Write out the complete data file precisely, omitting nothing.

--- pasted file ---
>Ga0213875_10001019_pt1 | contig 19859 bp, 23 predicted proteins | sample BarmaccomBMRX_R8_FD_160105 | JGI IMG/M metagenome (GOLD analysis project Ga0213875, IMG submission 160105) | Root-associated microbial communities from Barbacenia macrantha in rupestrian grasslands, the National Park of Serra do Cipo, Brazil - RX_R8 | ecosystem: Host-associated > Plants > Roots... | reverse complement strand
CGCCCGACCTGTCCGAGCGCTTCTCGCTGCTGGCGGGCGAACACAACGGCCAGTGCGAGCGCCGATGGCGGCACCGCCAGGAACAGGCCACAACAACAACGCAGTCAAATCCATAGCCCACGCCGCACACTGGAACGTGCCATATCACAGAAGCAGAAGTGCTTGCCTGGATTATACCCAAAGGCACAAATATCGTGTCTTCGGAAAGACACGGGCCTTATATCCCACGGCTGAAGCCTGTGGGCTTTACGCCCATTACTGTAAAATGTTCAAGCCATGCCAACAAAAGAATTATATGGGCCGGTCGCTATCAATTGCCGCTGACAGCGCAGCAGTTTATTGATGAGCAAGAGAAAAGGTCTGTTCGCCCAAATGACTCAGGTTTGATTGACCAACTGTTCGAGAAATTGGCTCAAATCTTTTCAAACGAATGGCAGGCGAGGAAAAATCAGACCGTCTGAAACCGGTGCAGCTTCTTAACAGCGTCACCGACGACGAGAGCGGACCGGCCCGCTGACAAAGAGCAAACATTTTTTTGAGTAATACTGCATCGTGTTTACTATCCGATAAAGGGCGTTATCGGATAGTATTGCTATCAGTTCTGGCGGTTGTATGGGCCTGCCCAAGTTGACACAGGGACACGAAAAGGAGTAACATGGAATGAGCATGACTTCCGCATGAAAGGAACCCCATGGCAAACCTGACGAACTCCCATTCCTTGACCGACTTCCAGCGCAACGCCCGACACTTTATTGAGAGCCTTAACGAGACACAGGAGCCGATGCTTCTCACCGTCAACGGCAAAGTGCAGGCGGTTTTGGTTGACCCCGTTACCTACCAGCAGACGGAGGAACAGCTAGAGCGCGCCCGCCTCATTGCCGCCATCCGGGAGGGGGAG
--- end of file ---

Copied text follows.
>Ga0213875_10001019_pt1 | contig 19859 bp, 23 predicted proteins | sample BarmaccomBMRX_R8_FD_160105 | JGI IMG/M metagenome (GOLD analysis project Ga0213875, IMG submission 160105) | Root-associated microbial communities from Barbacenia macrantha in rupestrian grasslands, the National Park of Serra do Cipo, Brazil - RX_R8 | ecosystem: Host-associated > Plants > Roots... | reverse complement strand
CGCCCGACCTGTCCGAGCGCTTCTCGCTGCTGGCGGGCGAACACAACGGCCAGTGCGAGCGCCGATGGCGGCACCGCCAGGAACAGGCCACAACAACAACGCAGTCAAATCCATAGCCCACGCCGCACACTGGAACGTGCCATATCACAGAAGCAGAAGTGCTTGCCTGGATTATACCCAAAGGCACAAATATCGTGTCTTCGGAAAGACACGGGCCTTATATCCCACGGCTGAAGCCTGTGGGCTTTACGCCCATTACTGTAAAATGTTCAAGCCATGCCAACAAAAGAATTATATGGGCCGGTCGCTATCAATTGCCGCTGACAGCGCAGCAGTTTATTGATGAGCAAGAGAAAAGGTCTGTTCGCCCAAATGACTCAGGTTTGATTGACCAACTGTTCGAGAAATTGGCTCAAATCTTTTCAAACGAATGGCAGGCGAGGAAAAATCAGACCGTCTGAAACCGGTGCAGCTTCTTAACAGCGTCACCGACGACGAGAGCGGACCGGCCCGCTGACAAAGAGCAAACATTTTTTTGAGTAATACTGCATCGTGTTTACTATCCGATAAAGGGCGTTATCGGATAGTATTGCTATCAGTTCTGGCGGTTGTATGGGCCTGCCCAAGTTGACACAGGGACACGAAAAGGAGTAACATGGAATGAGCATGACTTCCGCATGAAAGGAACCCCATGGCAAACCTGACGAACTCCCATTCCTTGACCGACTTCCAGCGCAACGCCCGACACTTTATTGAGAGCCTTAACGAGACACAGGAGCCGATGCTTCTCACCGTCAACGGCAAAGTGCAGGCGGTTTTGGTTGACCCCGTTACCTACCAGCAGACGGAGGAACAGCTAGAGCGCGCCCGCCTCATTGCCGCCATCCGGGAGGGGGAG